The Christmas season that has just passed, with its expectation of giving gifts to those we love and/or otherwise know, can be a source of anxiety and stress because it can be difficult to figure out what gift will be appreciated by the recipient we have mind. And since this gift-giving revolves around one particular day, there is the added stress of expense, as we seek to purchase items for numerous people, and of time, as we rush to stores or shop online seeking suitable gifts. Given these demands and stresses the Christmas season can also help us realize how we, as a culture and even as a body of Christ, have managed to lose our focus on the central meaning of Christmas in the first place.
But it wasn’t always so. In fact the origin of gift-giving is both beautiful and awe-inspiring. This custom can be traced back to the gifts of gold, frankincense, and myrrh that the Magi brought the Christ child. These wise men brought their best and most expensive gifts to honor and worship baby Jesus the King, our Savior and Lord. A few weeks ago I mentioned in one of Ron’s adult ed classes that one of my favorite Christmas songs, corny though it may be, is The Little Drummer Boy. I love this song because in a few short stanzas it so beautifully captures part of the meaning of Christmas: A little drummer boy is invited to see Jesus, the newborn King, and is told that all are to bring their finest gifts to him. Yet when the boy comes to Jesus he confesses that he has no gift for he, like Jesus himself, is “a poor boy, too.” But though the little drummer boy has no material gift to bring what he can do is bring the gift of playing drums for baby Jesus—and so he does. I find this simple song to be such a poignant reminder of how we can give and share whatever gifts and talents we have to the glory of our Lord Jesus Christ, our Savior and King.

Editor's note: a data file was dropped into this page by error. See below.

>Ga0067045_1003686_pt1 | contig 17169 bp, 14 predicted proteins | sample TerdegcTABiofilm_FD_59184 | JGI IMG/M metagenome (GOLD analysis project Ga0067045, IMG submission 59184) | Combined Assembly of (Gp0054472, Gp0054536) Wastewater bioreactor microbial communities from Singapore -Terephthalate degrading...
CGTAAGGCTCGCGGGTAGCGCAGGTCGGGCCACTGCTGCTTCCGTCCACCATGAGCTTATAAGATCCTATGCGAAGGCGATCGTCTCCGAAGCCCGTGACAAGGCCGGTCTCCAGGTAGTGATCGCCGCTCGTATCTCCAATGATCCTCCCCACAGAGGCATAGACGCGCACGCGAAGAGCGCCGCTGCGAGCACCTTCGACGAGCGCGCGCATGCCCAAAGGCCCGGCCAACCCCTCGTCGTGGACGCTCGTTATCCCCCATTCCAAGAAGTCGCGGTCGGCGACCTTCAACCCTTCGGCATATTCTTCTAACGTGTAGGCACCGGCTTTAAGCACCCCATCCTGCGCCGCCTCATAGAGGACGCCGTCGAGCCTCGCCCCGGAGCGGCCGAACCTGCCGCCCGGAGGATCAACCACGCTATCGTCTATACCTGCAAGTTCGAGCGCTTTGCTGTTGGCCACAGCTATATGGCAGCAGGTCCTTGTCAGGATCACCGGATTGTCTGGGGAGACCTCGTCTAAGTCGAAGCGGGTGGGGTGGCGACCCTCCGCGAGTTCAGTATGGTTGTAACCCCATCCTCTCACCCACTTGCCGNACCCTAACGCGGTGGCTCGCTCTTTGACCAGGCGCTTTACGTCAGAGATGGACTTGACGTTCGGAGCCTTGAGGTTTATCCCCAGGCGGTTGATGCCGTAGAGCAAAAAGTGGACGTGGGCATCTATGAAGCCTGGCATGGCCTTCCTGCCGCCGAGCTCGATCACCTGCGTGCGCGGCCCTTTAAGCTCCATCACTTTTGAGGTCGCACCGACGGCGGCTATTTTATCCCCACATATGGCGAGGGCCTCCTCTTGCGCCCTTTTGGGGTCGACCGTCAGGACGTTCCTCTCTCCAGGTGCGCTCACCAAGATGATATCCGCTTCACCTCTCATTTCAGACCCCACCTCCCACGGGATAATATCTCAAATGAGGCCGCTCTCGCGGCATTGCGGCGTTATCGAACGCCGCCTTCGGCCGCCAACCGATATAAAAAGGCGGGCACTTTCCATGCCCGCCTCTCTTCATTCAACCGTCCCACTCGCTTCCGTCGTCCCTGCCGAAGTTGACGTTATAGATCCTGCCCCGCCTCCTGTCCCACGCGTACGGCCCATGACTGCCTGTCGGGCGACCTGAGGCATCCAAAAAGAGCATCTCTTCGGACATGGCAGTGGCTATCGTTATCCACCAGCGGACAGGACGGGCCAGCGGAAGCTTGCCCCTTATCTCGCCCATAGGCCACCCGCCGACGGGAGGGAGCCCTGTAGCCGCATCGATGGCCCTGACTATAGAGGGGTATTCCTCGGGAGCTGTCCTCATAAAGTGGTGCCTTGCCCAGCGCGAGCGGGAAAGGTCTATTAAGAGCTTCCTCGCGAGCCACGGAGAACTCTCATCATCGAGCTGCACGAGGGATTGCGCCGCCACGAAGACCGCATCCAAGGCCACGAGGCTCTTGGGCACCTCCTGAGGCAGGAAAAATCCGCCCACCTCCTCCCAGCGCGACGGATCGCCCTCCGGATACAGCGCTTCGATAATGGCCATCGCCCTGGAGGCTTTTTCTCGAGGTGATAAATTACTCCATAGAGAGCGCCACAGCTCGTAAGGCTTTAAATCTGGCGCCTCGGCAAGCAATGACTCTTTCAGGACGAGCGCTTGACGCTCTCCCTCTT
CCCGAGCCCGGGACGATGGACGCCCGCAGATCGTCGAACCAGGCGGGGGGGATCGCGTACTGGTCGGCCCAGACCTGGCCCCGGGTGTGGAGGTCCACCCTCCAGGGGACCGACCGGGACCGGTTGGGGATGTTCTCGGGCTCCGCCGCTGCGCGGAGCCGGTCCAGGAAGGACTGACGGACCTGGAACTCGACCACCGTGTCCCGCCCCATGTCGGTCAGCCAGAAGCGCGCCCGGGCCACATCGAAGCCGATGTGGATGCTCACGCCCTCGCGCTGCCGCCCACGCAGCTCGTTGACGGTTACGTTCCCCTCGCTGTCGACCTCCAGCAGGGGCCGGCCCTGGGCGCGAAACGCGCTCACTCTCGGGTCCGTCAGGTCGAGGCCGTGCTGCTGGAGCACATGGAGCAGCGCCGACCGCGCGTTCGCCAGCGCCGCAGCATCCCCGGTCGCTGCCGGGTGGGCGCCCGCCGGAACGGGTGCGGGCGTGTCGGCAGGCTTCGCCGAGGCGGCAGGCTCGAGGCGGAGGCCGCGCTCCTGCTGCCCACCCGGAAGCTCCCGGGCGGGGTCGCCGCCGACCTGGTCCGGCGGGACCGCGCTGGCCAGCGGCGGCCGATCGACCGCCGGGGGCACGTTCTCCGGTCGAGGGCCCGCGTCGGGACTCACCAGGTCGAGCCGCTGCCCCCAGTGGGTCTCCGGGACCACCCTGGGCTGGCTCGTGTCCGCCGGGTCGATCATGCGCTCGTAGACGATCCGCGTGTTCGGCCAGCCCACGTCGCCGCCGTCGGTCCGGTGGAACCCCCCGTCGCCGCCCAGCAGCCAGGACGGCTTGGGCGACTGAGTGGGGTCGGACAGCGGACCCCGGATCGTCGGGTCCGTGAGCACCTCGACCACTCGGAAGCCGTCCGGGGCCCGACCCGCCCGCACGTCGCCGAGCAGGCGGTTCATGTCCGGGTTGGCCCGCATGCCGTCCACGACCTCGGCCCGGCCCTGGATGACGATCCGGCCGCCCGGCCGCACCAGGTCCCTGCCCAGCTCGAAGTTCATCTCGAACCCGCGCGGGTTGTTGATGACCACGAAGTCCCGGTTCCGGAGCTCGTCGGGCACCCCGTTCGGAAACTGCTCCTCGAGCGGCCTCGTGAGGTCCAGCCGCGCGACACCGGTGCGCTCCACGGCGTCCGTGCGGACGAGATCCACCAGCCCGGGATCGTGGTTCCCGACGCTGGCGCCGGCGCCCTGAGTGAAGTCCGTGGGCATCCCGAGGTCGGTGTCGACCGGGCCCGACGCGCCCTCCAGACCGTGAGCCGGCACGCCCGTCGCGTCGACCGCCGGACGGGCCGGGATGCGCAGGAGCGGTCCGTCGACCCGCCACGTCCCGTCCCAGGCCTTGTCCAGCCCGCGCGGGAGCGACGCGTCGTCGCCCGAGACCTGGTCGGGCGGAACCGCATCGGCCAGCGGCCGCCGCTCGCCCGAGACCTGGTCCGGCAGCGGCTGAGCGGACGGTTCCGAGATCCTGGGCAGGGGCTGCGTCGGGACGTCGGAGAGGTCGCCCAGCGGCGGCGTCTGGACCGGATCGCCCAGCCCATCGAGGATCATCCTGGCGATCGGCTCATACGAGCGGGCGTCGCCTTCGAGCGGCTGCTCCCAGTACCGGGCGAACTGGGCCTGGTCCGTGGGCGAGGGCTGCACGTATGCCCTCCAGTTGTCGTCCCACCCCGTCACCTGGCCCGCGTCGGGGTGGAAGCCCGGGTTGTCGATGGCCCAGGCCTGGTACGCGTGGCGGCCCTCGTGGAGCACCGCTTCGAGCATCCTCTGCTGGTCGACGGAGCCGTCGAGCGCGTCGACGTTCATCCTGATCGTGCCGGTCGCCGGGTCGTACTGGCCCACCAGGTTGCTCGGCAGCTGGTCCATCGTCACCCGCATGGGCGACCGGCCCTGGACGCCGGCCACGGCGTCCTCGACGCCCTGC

Well our passage this morning happens to be about gifts, but it’s not about gifts we give but about gifts that God, by his Holy Spirit, gives us. Now in one sense all of our gifts—that is, all of our talents, abilities, energy, indeed all of our lives—are, of course, a gift from God. We didn’t choose to be born on this earth rather life was bestowed upon us by our Maker through our parents. And we had no more say in what abilities or talents we would have than we did in what color our eyes or hair or what size and shape our bodies. The abilities we’re born with are “natural” gifts in the sense that they are ours by nature. They’re inborn or hereditary characteristics that we may have opportunity to further develop.
But the gifts spoken of in our passage are “supernatural” for they are bestowed upon us not at the time that we are physically born but they are connected with our becoming spiritually born. As is the case with our natural birth, we cannot cause ourselves to be spiritually born for Scripture teaches that our spiritual birth is only possible, as Paul teaches, when we are saved by God’s grace and given the first and best gift—spiritual or otherwise—any of us will ever have, namely, faith that Jesus is the Christ, the Son God sent into the world to take away our sins. And the purpose of this gift of salvation, Paul goes on to state, is that we might do those good works that God prepared for us to do beforehand. So neither our salvation nor the good deeds that follow are a surprise to God for they’ve been part of his plan all along.